In vivo protective role against water contamination with cerium via chronic administration of omega 3
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In the present study, adult, healthy male Wistar rats (120 ± 10 g) were pre-treated by intragastric administration of cerium chloride (CeCl3) 10 mg/kg (BW) each day during 60 days. Control animal were treated with omega 3, a polyunsaturated fatty acid (ω-3), by an intragastric administration at 10 mg/kg of BW for 60 days. Our results showed that CeCl3-induced alterations in all tested oxidative stress markers. In fact, CeCl3-induced the increase the level of both the creatinine concentration and the expression of lactate dehydrogenase, alkaline phosphatase, and transaminase activities in serum. On the other hand, CeCl3 significantly increased the levels of lipid peroxidation in the renal and hepatic tissues. The capacity of CeCl3 to generate reactive oxygen species (ROS) could explain his ability to induce morphological alterations, such as centrilobular hemorrhage, hepatic necrosis, and vacuolization of the cytoplasm in hepatic tissues, and the atrophy of the glomerulus and dilatation of urinary space in renal tissues. However, omega 3, after gastric administration, reduced significantly the toxic effect caused by CeCl3 according to his high ability to scavenge ROS. The present study indicates that omega 3 is a significant compound with protective activity against intoxication with heavy metal, the cerium, and thus may be useful for chemoprevention.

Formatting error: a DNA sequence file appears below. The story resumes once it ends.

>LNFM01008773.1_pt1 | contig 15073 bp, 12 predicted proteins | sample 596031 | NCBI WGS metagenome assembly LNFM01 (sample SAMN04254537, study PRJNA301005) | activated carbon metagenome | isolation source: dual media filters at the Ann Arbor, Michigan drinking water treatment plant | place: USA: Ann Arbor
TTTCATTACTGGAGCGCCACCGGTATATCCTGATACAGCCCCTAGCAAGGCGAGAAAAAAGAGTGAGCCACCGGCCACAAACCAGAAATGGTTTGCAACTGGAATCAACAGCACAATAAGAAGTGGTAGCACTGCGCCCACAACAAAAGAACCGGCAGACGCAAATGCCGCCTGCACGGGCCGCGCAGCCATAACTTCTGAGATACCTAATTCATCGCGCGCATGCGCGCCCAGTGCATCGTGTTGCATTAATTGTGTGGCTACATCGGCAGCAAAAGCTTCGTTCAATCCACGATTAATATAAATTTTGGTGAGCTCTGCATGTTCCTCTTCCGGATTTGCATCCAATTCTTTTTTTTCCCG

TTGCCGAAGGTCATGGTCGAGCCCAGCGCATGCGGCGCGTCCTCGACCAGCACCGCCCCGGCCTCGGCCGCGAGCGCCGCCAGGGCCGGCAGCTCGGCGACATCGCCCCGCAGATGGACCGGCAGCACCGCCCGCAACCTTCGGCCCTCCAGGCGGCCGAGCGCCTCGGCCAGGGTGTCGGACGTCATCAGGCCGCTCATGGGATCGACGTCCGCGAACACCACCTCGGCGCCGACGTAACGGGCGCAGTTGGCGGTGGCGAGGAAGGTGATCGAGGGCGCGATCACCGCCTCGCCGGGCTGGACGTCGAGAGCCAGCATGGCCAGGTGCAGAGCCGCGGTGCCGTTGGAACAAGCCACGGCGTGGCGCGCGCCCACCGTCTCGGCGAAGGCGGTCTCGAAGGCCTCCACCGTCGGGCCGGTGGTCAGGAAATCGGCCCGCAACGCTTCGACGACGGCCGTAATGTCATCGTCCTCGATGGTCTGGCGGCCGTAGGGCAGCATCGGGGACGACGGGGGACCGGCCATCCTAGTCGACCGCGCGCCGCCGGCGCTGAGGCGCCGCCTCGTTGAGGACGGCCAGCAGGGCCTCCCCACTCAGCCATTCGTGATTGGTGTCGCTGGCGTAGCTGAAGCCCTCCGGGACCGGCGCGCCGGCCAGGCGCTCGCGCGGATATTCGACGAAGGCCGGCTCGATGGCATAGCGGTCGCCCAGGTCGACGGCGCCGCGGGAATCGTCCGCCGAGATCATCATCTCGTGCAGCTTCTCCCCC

KeywordsOmega 3 Heavy metal Protective effect Hepatic and renal toxicities Reactive oxygen species
This research was funded by the Tunisian Ministry of Higher Education and Scientific Research.
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